2018-06-14 / Front Page

Homeless ministry to sell facility to manufacturer

By Ben Muir

PORT AUSTIN - A homeless ministry in Port Austin is planning to sell its facilities to a Huron County manufacturing corporation, signaling a closure to a deal that might give a new home to hundreds of the steel producer’s employees from Puerto Rico.

Port Austin Bible Campus has operated as a homeless ministry since 2010 and the number of residents in the shelter over the years has fluctuated but headed in an upward trend, according to Norman Edwards, trustee and manager of the campus. In 2011, there were 75 residents; by 2015, there were 118; the highest it reached was 2016, when there were 158 residents, and then it dropped to 126 in 2017, Edwards noted.

But now, considering it would be cost effective, along with the manager planning to move, the religious trust that owns the ministry is planning to sell.

Huron Casting Incorporated, which produces shell model steel castings out of Pigeon, intends to purchase the 11-building campus, unless, though unlikely, its survey of the property indicates low cost efficiency, said Edwards.

“They were highly indicating they were going to go through with it,” Edwards said after a meeting with corporation officials on Monday. “The purchase agreement they have gives them until Friday to decide.”

The same officials, according to Edwards, said Huron Casting plans to use the campus to house between 30 and 300 of its employed American citizens from Puerto Rico.

This runs counter to what former Port Austin President Tony Loewe wrote in a recent letter to the Huron County Board of Commissioners. He wrote in the letter that his understanding is Huron Casting plans to use the property to provide shelter for “possible H2b-H3b persons with work permits/green cards coming from out of the U.S.A. … I am greatly concerned about this use of the former Bible Campus property.”

At this, Edwards told the VIEW that he never gave Loewe information to suggest the incoming employees would not be from Puerto Rico.

“And I’d kind of be amazed if he was talking to [Huron Casting] directly,” Edwards said.

Loewe later told the VIEW that he’s concerned with adding possibly hundreds to the Port Austin population, saying it might hurt the tax base, lower wages, impact healthcare and require more local governmental services.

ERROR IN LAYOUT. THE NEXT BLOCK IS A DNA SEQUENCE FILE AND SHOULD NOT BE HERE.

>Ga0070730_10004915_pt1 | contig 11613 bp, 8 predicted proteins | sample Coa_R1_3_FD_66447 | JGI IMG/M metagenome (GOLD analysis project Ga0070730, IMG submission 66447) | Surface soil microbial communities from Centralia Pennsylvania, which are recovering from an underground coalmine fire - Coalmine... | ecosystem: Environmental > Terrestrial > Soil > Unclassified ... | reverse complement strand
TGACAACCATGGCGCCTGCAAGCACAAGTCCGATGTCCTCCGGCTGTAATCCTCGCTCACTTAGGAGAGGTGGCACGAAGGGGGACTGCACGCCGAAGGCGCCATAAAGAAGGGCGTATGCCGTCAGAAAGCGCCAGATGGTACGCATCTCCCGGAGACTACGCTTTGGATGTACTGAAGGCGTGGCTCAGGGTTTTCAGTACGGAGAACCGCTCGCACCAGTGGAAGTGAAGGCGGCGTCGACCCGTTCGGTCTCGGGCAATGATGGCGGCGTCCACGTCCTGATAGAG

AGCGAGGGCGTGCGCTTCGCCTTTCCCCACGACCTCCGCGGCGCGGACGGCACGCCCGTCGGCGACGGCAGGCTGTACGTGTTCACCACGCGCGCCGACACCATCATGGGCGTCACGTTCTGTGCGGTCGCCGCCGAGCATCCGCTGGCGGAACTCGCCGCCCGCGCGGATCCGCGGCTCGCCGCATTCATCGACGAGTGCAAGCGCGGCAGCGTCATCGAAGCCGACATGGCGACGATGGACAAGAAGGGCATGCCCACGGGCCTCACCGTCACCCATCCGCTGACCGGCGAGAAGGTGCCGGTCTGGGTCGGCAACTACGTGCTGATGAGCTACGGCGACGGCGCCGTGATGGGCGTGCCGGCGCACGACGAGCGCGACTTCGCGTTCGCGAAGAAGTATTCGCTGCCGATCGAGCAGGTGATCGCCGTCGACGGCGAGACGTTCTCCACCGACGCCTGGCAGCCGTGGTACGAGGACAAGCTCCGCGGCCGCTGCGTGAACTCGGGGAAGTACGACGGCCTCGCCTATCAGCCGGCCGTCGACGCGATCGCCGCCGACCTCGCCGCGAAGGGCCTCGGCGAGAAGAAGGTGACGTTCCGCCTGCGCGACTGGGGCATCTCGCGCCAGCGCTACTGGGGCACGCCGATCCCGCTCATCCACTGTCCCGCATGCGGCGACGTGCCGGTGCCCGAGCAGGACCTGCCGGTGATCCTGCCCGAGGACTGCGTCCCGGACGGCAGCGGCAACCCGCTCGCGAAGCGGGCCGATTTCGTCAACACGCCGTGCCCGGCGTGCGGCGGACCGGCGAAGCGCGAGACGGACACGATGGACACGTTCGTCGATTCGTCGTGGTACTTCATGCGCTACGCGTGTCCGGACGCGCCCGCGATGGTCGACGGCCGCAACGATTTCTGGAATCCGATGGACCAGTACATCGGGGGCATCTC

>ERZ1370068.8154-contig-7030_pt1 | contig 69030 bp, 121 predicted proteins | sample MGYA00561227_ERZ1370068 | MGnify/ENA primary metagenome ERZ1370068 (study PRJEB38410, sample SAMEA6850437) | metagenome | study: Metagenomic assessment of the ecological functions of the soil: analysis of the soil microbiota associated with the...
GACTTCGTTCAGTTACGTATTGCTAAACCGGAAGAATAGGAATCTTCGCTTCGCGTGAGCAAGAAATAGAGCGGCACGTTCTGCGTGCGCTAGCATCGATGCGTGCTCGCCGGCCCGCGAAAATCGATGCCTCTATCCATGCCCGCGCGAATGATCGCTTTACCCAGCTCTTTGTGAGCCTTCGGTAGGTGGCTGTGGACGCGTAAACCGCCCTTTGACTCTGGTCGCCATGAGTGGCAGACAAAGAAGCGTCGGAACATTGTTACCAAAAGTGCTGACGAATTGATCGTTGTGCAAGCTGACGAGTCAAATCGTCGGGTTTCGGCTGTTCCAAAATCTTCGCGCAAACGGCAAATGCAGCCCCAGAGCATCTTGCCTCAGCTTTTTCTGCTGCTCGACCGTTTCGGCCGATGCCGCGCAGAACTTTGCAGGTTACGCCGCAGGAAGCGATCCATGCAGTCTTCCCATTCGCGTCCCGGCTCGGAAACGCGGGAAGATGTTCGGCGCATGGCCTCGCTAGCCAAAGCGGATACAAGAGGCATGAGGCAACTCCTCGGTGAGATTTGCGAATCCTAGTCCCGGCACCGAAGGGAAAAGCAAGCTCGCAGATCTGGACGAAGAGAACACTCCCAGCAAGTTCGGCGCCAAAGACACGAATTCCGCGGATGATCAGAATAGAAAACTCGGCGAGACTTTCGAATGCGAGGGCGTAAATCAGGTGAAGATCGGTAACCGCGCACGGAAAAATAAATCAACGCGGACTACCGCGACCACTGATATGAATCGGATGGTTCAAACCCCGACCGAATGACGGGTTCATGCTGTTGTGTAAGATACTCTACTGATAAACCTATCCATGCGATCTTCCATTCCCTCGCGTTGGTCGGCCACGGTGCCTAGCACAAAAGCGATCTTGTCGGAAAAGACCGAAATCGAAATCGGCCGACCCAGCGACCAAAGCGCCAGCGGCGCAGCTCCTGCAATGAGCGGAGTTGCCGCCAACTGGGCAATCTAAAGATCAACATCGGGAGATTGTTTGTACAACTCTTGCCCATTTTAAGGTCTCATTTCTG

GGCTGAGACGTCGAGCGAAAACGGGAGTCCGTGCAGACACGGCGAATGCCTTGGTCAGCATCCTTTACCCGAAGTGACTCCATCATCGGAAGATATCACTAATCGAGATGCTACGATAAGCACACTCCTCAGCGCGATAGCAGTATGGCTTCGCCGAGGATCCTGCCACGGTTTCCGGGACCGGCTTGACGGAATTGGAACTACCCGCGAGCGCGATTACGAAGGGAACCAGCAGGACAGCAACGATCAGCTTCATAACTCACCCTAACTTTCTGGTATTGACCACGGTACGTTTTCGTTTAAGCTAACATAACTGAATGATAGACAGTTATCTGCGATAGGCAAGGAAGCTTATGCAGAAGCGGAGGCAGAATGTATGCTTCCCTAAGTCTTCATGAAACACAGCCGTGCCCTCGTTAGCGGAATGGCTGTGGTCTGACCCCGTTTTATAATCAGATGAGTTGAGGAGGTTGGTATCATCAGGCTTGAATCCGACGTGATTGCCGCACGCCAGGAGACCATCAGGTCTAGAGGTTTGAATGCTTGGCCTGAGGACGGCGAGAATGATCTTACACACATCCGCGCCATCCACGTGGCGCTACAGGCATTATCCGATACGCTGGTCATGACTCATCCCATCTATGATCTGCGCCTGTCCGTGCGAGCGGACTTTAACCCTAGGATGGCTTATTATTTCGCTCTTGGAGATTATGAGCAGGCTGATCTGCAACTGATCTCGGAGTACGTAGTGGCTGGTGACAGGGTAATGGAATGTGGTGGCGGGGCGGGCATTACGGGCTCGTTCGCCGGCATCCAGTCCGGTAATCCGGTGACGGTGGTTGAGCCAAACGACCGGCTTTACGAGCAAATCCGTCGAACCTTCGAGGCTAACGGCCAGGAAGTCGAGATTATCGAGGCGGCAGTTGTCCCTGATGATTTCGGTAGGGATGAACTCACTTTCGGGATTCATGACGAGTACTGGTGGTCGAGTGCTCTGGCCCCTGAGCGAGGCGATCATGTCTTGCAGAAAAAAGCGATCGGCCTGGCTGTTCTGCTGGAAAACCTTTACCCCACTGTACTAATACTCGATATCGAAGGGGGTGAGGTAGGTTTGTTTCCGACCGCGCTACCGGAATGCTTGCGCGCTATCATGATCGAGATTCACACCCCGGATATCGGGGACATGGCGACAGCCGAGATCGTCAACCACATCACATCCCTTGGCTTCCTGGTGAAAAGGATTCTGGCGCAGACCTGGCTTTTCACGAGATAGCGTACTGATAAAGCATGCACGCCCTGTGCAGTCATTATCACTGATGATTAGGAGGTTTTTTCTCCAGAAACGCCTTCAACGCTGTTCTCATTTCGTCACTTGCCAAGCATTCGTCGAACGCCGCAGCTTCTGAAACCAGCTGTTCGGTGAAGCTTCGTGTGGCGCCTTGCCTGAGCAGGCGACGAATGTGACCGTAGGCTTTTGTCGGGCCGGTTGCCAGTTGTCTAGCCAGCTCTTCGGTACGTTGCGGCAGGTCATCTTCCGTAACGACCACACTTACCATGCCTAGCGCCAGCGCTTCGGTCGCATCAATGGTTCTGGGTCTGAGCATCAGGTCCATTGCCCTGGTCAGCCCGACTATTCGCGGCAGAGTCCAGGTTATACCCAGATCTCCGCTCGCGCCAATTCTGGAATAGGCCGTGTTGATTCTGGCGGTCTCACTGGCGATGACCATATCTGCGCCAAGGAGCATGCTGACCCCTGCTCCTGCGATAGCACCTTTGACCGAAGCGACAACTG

“I’m concerned about the idea of bringing in hundreds of foreign workers [to Port Austin],” said Loewe, who had served 12 years on the village council and two terms as president. “They don’t speak our language … Suppose it works out, let’s bring 300 more. But all of the goods and services are going to be paid for by the local residents.”

Representatives from Huron Casting did not respond to multiple voicemails requesting an interview.

Edwards added that it’s not his position to evaluate the future use of the facilities, as long as it is not illegal. He said he would have liked it to remain a homeless ministry and it nearly did last year. The Michigan House of Hope, an independent charitable Christian institution, considered buying the property until it decided it would be too expensive to renovate, he noted.

Edwards said that there are two reasons he is selling the ministry. It would have cost $100,000 to repair the damaged infrastructure and the value of the property is around $160,000. What’s more, Edwards and his wife, Marleen, are moving to Nashville to be closer to family and start a new ministry.

The vast but tattered campus has five buildings used for housing. Two of those have been out of service recently. The additional six buildings - every building is 6,000 square feet - are used as a garage, cafeteria, recreation and storage. Aside from a place to live, the ministry provided its otherwise homeless residents with food, rides to work and appointments, clothing and daily, secular classes.

Return to top

Copyright © 2009-2018 Huron County View, All Rights Reserved

Click here for digital edition
2018-06-14 digital edition